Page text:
I'm Pam, and I'm glad you're here. I hope my thoughts on family, faith, and the flux of life help you laugh, fire you up or just make you think.

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mother/daughter journaling

365.005 - When I'm the Only One Up
We finally dug through that huge bag of end-of-school papers, trying to separate important memories from scrap. 

Quick detour:  No, we don’t keep every paper my kids bring home!  I ask my kids to make three piles:  1)  really important stuff that must be kept  2)  nice stuff to examine but pitch afterwards 3)  junk that can be recycled right away.   They practice good judgment skills through this process and become surprisingly skilled at sorting.  We work through the piles, ask a few questions and recycle without guilt.  If the ‘really important’ pile is too big, that’s fine, but I might check again in a week or so. 

Anyway, I came across a spiral writing notebook in which my daughter had exchanged letters with her teacher.  They had developed a lovely correspondence and learned a lot about one another.  I was almost jealous of the mature give-and-take relationship they had, more like a friendship.  What a concept! 

It occurred to me that much of our daily dialogue revolves around giving orders direction, tons of negotiating (which exhausts me), the daily snuggle and much-too-rare intimate conversation.  There isn’t as much “what do you think of this?” dialogue as I would like to admit.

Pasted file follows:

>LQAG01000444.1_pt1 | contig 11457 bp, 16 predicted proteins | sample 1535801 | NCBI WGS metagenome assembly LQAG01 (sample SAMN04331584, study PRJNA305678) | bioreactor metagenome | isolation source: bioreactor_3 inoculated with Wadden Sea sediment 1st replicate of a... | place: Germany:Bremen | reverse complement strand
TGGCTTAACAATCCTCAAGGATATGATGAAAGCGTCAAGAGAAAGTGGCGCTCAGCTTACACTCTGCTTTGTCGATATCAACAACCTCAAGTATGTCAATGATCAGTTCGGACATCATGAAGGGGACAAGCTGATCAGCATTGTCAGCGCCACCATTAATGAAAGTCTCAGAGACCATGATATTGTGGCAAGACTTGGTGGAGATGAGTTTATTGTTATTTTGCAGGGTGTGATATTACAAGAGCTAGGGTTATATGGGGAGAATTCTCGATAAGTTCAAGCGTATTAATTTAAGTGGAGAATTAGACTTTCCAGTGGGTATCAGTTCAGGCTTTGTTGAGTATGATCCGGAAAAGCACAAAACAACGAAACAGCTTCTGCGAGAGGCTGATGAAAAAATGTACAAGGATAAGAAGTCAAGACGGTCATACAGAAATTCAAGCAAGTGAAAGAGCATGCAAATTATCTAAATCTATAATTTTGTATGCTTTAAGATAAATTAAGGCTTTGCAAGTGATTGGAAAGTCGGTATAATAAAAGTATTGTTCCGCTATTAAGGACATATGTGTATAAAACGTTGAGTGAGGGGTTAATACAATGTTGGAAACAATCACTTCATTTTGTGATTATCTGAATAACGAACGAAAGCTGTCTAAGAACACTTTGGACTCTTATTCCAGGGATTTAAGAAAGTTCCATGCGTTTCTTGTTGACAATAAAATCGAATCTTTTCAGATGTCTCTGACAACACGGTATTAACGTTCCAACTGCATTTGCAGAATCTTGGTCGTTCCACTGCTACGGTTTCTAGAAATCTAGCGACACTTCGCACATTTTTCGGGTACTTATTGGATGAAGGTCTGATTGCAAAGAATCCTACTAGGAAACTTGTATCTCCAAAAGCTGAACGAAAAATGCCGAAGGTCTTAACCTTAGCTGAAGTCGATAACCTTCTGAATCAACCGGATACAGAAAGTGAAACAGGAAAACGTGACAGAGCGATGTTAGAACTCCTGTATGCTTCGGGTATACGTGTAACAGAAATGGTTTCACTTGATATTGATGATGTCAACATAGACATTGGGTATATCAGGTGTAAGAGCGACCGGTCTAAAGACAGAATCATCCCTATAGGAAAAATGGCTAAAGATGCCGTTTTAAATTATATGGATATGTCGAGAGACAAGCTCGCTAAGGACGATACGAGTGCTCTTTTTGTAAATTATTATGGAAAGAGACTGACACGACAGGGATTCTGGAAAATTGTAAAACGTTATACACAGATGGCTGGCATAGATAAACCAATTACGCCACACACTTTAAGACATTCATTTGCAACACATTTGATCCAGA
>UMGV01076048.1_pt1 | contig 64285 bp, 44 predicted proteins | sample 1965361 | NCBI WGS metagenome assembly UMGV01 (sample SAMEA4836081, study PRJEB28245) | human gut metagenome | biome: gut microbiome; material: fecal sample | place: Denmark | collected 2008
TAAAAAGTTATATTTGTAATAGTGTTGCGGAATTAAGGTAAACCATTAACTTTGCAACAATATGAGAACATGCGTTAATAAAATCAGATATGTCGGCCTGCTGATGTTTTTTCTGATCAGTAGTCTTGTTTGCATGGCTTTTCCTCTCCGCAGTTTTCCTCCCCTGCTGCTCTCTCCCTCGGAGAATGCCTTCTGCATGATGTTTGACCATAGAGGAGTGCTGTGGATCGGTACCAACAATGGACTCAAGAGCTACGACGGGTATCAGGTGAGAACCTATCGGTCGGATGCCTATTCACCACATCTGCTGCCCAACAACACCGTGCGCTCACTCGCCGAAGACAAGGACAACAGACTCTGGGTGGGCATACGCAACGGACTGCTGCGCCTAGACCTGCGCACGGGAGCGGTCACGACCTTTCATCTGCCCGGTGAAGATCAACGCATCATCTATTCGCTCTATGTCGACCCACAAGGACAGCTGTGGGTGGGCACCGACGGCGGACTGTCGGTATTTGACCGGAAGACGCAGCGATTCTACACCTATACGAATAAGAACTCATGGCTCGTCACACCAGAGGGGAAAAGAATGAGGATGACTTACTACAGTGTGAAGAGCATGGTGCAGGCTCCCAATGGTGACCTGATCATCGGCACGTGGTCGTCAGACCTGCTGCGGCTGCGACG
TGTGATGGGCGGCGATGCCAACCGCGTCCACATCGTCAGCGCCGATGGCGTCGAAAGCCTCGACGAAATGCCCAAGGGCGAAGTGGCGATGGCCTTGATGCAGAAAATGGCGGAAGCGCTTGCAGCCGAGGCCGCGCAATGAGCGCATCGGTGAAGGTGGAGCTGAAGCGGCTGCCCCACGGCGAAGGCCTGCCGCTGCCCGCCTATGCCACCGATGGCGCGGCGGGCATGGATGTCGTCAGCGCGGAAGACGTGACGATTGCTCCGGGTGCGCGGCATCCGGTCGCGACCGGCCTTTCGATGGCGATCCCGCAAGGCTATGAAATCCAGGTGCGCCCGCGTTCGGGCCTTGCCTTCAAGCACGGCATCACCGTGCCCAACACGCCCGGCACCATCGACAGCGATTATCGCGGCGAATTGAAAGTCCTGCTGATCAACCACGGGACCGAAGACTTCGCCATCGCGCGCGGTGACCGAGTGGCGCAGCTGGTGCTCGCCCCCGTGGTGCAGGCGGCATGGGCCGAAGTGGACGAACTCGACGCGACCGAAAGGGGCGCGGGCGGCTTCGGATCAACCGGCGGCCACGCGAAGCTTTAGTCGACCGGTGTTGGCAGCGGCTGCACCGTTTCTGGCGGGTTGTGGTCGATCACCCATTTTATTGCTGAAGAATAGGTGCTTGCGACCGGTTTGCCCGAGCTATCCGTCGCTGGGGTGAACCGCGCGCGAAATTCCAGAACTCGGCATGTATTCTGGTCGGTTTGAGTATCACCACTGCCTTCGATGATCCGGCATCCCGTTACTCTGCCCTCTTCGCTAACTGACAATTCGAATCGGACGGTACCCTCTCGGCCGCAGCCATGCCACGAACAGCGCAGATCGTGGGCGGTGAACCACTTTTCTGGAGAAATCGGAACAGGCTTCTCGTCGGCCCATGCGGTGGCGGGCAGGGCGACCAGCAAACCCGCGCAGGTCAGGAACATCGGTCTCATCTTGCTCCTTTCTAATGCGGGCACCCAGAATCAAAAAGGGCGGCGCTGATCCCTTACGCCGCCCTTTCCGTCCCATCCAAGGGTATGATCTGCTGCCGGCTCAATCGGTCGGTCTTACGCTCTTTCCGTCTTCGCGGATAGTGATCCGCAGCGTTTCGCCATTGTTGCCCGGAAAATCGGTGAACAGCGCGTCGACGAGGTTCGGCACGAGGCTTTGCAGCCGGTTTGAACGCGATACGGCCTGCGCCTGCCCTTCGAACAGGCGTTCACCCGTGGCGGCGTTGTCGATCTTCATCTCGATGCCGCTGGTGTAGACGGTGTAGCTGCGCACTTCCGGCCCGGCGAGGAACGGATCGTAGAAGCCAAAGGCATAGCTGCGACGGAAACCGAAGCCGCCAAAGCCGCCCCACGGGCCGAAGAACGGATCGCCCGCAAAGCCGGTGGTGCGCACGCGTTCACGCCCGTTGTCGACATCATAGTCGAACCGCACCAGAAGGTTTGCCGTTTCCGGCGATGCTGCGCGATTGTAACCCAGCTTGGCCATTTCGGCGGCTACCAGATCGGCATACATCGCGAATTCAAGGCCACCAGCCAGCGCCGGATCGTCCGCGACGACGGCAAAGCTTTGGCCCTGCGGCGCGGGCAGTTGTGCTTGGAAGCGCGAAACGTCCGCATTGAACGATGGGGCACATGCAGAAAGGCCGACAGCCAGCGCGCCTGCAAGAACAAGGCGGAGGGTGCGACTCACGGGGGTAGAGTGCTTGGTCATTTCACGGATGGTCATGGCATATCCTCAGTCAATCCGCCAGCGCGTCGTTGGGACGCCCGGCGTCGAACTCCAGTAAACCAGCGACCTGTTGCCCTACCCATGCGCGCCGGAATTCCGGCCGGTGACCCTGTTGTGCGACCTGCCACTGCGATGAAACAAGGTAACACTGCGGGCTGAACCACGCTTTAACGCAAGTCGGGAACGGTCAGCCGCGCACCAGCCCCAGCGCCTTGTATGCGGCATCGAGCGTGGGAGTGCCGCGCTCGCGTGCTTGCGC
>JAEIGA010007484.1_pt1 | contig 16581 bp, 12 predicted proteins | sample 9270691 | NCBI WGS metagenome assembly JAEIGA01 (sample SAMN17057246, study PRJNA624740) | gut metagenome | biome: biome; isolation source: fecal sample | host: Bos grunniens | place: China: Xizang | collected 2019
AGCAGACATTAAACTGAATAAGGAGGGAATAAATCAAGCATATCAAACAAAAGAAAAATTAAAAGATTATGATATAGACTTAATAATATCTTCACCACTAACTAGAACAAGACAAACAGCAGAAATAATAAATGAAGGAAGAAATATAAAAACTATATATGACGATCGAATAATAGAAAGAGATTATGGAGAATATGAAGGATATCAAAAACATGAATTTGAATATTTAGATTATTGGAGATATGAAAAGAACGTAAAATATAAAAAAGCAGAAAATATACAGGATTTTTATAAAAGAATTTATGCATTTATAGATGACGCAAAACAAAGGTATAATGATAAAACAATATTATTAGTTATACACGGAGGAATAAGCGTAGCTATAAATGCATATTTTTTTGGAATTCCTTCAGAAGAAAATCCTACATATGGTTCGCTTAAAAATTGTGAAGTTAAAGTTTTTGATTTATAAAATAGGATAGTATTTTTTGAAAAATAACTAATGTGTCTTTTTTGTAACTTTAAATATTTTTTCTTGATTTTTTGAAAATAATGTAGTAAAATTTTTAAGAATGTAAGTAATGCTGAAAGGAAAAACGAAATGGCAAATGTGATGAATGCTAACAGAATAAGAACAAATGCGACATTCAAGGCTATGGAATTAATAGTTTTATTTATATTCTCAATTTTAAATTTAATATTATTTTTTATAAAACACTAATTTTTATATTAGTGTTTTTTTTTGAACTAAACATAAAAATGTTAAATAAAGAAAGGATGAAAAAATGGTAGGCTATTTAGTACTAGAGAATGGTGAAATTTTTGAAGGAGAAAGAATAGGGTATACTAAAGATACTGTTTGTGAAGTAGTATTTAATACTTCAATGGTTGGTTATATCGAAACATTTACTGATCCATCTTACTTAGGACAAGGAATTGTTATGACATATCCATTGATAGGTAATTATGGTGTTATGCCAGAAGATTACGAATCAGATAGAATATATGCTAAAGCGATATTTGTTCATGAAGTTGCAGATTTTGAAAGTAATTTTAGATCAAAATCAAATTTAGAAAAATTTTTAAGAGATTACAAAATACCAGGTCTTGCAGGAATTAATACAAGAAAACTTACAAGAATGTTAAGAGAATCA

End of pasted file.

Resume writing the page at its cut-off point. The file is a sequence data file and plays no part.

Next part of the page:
So I decided to write my daughter a letter.   I proposed that we extend the journal through the summer.

She loves it.  In the journal she has my full attention and gets to talk about issues important to her (such as whether eels are slimy or not — who knew?).   We get to ask each other questions and take time to respond thoughtfully.  There’s no putting off incessant banter until later.  It’s an equal give and take, in our own quiet time. 

And the added bonus:  writing (or drawing) practice — in the summer!  It works for me. 

Doing this, I remembered my own mother going on a teacher exchange to England for three whole weeks when I was in junior high.  I’d never been away from her that long, and decided to journal all of the important things I didn’t want to forget to discuss with her.  Writing to a real person helped me keep it going, and I still treasure how it built the friendship between us.  Maybe this little exercise will help maintain the mother/daughter bonds for those fragile adolescent times to come.

Check out We are THAT family for more great ideas.

Creative Commons License photo credit: eeekays photography

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